Average board passing rate for elementary, HS teachers remain low, says group

Arra Perez, ABS-CBN News

Posted at Feb 14 2023 08:46 PM

MANILA - The passing rate in the board exams for elementary and secondary school teachers remains low, according to an education advocacy group.

The Philippine Business for Education (PBEd) on Tuesday unveiled its 2010-2022 study on the Board Licensure Examination for Professional Teachers (BLEPT) and the performance of Teacher Education Institutions (TEIs) in the Philippines.

Only 37 percent of exam takers pass the licensure test for elementary school teachers, while the rate is 40 percent for secondary education teachers.

PBEd said this is the average based on the 12-year data on the performance of TEIs in the licensure exams culled from the website of the Professional Regulatory Commission.

The study also revealed that 56 percent of TEIs have passing rates below the 12-year national average both for elementary and secondary education.

Mindanao, especially the Bangsamoro Autonomous Region of Muslim Mindanao, has the lowest passing rates in the country.

According to PBEd Deputy Executive Director Diane Fajardo-Valencia, the results of the study highlight possible problems among those who want to become teachers, the institutions that are training them, as well as the board exams themselves.

"We should also ask the question of the schools. What are the schools teaching them that they're not learning? Or maybe it's also in the licensure exam. Maybe, or most likely, the LET [licensure exam for teachers] exam questions are not reflecting what's actually taught in the schools," she added.

Policy recommendations

PBEd said the teacher education curriculum should be reviewed, along with licensure exam questions.

"We should also explore moving quality assurance from licensing the students to licensing the schools themselves,” said Andoni Santos, policy and advocacy manager of PBEd.

He also said underperforming TEIs should be shut down.

"Not only will this protect the students from poor education, but it will also ensure that precious time and resources are not wasted," he added.

He noted that in Australia, once a person graduates from a teacher education institution, they are no longer required to take a licensure test as it's already guaranteed that they are qualified.

PBEd Executive Director Justine Raagas also said more will be enticed to become teachers if they feel valued in their vocation and experience in the teaching profession, and they feel supported through ample benefits, salary, and training.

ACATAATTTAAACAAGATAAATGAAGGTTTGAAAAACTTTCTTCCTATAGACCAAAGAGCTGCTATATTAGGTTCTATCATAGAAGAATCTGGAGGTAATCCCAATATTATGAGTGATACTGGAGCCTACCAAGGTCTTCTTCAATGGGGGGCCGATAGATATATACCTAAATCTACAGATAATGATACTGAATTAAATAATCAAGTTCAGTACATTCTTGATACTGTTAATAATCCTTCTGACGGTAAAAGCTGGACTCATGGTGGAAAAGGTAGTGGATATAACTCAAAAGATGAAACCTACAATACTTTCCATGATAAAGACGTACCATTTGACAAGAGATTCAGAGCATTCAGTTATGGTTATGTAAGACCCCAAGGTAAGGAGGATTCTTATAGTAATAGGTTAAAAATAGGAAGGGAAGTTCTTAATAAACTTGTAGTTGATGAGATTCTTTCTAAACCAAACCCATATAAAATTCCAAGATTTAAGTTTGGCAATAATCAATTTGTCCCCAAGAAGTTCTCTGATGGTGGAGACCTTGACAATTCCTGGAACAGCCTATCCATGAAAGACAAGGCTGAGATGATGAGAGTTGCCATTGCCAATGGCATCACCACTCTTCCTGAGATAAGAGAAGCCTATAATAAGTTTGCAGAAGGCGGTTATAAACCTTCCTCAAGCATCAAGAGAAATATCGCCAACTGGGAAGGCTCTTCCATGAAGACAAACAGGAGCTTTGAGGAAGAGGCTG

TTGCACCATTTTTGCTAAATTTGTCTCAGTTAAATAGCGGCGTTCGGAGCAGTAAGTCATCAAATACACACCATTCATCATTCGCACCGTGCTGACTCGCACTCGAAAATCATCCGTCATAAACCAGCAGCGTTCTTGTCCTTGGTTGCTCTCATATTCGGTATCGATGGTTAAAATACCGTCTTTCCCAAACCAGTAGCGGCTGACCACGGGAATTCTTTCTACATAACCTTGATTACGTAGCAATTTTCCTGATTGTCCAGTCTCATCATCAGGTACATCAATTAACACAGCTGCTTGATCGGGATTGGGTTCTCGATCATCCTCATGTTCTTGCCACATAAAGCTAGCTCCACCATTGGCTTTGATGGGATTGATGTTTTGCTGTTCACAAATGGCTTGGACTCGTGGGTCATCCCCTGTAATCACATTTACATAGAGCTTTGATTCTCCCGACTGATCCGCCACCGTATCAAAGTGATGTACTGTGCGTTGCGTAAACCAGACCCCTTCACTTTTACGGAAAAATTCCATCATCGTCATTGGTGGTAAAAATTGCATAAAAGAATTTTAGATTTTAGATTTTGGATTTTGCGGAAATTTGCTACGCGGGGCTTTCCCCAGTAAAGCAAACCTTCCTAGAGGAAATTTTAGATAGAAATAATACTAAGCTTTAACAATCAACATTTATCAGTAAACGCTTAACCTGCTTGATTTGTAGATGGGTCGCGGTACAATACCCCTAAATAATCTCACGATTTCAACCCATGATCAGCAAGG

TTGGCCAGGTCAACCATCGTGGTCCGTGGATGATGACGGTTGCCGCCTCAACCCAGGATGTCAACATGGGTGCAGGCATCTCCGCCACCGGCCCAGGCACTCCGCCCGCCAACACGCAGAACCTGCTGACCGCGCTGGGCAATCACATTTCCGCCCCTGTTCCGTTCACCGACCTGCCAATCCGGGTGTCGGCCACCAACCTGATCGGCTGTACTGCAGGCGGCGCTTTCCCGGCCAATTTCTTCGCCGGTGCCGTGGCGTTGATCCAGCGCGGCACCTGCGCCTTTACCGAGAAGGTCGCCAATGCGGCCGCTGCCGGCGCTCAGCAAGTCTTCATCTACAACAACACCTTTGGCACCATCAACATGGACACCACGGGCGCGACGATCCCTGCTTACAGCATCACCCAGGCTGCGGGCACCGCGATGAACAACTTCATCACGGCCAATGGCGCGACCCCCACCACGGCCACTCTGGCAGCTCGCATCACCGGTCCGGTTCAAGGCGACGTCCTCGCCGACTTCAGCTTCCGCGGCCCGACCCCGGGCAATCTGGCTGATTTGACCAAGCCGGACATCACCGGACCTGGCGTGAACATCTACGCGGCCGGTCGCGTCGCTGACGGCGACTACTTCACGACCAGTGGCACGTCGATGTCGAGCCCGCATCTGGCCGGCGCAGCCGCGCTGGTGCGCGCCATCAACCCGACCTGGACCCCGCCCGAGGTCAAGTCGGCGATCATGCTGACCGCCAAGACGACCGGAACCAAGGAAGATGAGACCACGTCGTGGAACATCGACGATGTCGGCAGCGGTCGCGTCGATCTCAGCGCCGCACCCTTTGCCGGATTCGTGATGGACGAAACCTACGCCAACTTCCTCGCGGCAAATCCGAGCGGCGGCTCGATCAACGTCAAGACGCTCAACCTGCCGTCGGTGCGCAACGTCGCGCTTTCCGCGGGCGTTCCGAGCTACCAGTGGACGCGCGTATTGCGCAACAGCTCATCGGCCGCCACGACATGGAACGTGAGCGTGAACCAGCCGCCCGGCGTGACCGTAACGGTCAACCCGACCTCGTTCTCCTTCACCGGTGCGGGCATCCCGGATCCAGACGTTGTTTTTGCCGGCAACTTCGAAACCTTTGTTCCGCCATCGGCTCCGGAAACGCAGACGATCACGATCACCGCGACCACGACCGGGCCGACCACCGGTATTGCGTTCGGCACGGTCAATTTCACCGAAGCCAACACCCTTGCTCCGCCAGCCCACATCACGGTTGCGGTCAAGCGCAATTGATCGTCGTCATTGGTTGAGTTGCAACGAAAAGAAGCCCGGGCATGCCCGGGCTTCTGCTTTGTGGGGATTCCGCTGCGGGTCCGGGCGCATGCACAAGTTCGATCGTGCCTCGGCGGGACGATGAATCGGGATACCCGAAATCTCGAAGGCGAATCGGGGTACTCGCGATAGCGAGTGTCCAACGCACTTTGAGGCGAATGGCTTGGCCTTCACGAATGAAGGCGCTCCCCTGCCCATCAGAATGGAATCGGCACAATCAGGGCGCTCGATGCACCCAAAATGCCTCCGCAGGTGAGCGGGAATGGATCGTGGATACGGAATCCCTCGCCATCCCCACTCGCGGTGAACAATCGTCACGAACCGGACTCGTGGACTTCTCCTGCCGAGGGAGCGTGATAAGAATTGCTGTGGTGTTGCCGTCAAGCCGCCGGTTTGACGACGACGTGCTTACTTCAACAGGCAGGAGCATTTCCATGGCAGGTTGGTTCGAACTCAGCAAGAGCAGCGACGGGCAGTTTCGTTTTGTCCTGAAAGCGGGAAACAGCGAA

"We really want to uplift and raise the image of teachers. It's on their shoulders 'yong future natin, 'di ba?” Raagas said. 

She said teachers deserve better.

“It's a noble job. But they're suffering because aakyat sila sa bundok, or they have to walk miles to really get to school, they have to shell out money in order to give their students paper, notebook, crayons." 

The country’s economy depends on the quality of its education, she added. 

"Kung gaano ka-productive and gaano ka-economically prosperous ang isang population in the future, pasan 'yan ng teachers. Because learning outcomes translate to economic outcomes in the future." 

 Data for policies

Popoy De Vera, chairman of the Commission on Higher Education (CHED), said they are studying the factors that may have been affecting the performance of students in the licensure exam.

"Pwede mong sabihin, pag-aralan mo: What are the students that go to the teaching courses? Anong background nila? What is their source of economic income, ano'ng profile? Totoo ba na last choice ang teacher education," he explained.

"'Pag nakapasok na sila, you have to study the quality of teachers that are teaching. Do they have the credentials... And then you study, is the curriculum and content of the LET consistent? Kasi baka iba 'yong pinag-aralan, iba naman 'yong tinanong sa LET. Siyempre babagsak 'yan. The problem is we don't have a lot of empirical studies in the Philippines about the issue," he added.

De Vera said the commission also wants to produce data that will be the basis of decision-making.

"You have to study what are the good schools doing—what are the not-so-good schools not doing? For example, some schools nilalagay nila sa curriculum 'yong elective courses sa 3rd year and 4th year. Imbes na subjects, ginagawa nilang review para sa LET para 'yong estudyante nape-prepare. We have to see, is that working? Is that something that we now tell the other schools to do," he shared.

He added capacity building is also available for teachers.

CHED will present its studies to the Education Commission 2 so that, if there will be changes in the policy, these will be certain to improve teacher education in the country.

Meanwhile, Commissioner Jose Cueto Jr. of the PRC explained "there is already a law which requires PRC to release the questions, corresponding answers and item analysis after the administration of the LET".

For Jeremy Reyes, a 3rd year Bachelor in Secondary Education student at Trinity University of Asia, what he learned in school is sufficient—but this will be tested as he applies theories to real-life situations.

"For example, sinasabi po sa amin ng aming mga teacher na 'yong ia-apply namin ay iba sa tinuturo nila. Case to case basis siya. Lalo na 'pag nasa public school ka, minimum of 40 students in a classroom, at iba't ibang ugali 'yong 40 na iyon. Kailangan mong i-adjust 'yong sarili mo," he said.